I recently took over managing an organization in a mid-size company. From what people have told me, the organization felt really intimidated asking questions to my predecessor. To fix this, I've started a campaign to really push for an encourage questions and open communication. I've dedicated 30 minutes for every town hall for Q&A, and I've given people the option of submitting questions anonymously and told them I would address every one. I've told people that communication is an essential part of a healthy workplace, and they should always feel comfortable asking questions, giving suggestions, expressing concerns, etc.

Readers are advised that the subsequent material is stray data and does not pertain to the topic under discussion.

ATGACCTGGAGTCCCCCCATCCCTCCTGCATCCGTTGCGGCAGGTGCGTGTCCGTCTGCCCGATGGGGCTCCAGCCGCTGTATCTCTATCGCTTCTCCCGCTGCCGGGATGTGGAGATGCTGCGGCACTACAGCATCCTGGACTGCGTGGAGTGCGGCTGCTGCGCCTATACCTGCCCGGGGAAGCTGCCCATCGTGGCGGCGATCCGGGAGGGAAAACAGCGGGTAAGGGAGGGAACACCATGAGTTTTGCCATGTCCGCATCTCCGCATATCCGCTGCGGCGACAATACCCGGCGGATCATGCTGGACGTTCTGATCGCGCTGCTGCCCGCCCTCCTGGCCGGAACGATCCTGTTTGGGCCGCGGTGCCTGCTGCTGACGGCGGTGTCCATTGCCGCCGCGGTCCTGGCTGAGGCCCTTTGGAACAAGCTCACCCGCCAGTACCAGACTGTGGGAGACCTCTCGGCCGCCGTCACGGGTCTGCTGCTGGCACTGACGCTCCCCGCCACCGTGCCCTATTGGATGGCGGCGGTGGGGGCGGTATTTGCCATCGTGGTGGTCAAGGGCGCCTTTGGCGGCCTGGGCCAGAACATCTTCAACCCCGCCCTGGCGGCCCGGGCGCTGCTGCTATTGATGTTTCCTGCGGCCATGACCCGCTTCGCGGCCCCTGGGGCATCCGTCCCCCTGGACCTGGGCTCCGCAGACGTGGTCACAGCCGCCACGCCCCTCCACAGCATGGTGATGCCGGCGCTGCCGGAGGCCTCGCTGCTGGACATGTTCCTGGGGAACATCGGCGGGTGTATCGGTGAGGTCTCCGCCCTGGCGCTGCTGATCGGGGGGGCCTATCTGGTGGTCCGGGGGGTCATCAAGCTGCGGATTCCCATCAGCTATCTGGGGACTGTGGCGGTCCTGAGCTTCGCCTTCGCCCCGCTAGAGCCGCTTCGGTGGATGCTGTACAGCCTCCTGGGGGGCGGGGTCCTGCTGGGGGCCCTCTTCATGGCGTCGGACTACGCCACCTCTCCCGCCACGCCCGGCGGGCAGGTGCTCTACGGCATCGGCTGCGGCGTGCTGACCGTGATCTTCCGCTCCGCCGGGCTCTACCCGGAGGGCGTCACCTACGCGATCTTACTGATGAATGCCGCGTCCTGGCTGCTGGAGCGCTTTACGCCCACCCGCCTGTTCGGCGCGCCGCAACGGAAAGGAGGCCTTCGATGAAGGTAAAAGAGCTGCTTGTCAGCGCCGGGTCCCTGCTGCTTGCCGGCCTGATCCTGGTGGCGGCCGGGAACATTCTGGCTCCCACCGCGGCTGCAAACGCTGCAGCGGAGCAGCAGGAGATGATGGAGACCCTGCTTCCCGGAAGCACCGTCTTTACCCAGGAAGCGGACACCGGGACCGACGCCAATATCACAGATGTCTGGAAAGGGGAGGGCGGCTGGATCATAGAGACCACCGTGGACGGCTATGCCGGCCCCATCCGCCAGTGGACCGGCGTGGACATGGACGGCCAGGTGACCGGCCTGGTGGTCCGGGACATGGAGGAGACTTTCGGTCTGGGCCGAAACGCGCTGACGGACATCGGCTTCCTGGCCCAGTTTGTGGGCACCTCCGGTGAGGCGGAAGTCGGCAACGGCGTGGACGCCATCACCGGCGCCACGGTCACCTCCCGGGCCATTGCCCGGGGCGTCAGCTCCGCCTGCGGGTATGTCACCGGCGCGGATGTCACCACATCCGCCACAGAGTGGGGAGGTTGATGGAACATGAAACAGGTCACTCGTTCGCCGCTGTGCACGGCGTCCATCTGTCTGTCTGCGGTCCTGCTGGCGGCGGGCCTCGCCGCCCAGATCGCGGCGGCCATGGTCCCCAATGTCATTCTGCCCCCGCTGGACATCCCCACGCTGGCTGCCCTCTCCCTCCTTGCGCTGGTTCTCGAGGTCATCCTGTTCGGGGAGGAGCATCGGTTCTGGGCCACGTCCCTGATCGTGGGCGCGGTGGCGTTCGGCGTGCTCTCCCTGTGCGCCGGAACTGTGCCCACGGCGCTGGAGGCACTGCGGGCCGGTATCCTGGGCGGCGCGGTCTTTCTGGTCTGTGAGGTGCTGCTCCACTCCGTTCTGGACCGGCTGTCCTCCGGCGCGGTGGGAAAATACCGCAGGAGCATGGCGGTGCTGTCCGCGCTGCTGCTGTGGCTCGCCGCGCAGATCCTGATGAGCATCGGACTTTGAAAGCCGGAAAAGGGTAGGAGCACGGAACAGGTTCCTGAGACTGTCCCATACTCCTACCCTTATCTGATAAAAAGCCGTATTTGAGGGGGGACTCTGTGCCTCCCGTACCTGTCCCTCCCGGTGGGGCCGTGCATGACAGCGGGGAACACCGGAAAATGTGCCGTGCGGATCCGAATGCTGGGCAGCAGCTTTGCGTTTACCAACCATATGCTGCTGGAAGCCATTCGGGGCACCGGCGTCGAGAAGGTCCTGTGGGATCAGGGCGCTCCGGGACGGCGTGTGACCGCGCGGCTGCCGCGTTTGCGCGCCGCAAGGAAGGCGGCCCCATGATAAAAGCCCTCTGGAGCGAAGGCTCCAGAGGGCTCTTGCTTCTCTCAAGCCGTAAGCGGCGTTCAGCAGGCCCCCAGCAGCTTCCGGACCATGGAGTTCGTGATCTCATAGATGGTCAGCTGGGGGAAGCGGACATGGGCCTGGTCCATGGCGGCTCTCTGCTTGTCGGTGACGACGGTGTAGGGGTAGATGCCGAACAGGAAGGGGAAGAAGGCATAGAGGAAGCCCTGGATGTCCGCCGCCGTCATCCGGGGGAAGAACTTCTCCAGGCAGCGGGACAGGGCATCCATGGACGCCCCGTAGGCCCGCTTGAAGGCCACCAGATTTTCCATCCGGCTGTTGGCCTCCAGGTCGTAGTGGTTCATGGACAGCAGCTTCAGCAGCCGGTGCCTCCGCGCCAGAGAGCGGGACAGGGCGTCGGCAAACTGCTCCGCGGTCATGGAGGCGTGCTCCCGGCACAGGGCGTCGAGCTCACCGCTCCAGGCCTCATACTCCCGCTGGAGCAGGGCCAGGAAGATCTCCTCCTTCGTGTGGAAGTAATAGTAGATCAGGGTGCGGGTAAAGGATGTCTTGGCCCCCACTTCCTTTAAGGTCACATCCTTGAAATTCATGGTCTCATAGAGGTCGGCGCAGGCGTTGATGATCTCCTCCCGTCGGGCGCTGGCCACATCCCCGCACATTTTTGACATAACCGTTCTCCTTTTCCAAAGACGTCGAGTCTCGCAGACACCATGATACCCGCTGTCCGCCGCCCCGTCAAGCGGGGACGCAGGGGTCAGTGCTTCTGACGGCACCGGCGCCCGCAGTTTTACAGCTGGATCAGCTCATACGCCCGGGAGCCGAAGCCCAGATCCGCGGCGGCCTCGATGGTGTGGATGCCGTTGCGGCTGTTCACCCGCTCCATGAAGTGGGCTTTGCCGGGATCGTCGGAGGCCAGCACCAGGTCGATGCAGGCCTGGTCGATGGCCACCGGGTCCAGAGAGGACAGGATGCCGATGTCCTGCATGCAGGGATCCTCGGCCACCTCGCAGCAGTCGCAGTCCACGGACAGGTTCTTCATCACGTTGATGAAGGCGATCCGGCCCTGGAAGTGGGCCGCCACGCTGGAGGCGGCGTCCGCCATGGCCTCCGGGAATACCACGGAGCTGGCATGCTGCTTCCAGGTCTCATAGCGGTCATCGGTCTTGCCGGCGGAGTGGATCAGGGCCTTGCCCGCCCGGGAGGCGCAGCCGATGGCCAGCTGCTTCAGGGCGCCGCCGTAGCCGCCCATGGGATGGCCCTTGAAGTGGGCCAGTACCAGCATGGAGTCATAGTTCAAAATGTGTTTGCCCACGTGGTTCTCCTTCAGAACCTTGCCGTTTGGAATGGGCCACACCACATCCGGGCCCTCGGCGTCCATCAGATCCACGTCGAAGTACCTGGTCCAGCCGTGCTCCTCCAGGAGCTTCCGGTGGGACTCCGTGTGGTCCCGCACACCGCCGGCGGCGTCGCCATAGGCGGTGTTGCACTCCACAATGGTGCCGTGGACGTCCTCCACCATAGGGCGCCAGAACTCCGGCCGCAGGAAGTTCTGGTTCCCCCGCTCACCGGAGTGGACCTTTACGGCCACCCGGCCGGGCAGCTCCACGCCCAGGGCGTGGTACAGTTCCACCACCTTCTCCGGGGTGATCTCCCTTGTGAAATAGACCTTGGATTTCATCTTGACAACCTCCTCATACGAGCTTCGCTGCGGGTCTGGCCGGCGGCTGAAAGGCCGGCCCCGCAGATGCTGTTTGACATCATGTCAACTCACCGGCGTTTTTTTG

Well, my first town hall went fairly bad. There were a few real questions submitted (like "how concerned should we be with the poor quarterly earnings report?"), but there were also a slew of inappropriate questions. Some of them were "what is your mother's maiden name?", "what is the name of your childhood pet?", and "what was your high school mascot's name?". When I finally got to "how many teeth do you have?", I had enough and abruptly ended the meeting.
Because these questions were submitted anonymously, I don't know who exactly wrote them. What are strategies I can take to continue to push for open communication, but convince people to take things seriously and professionally?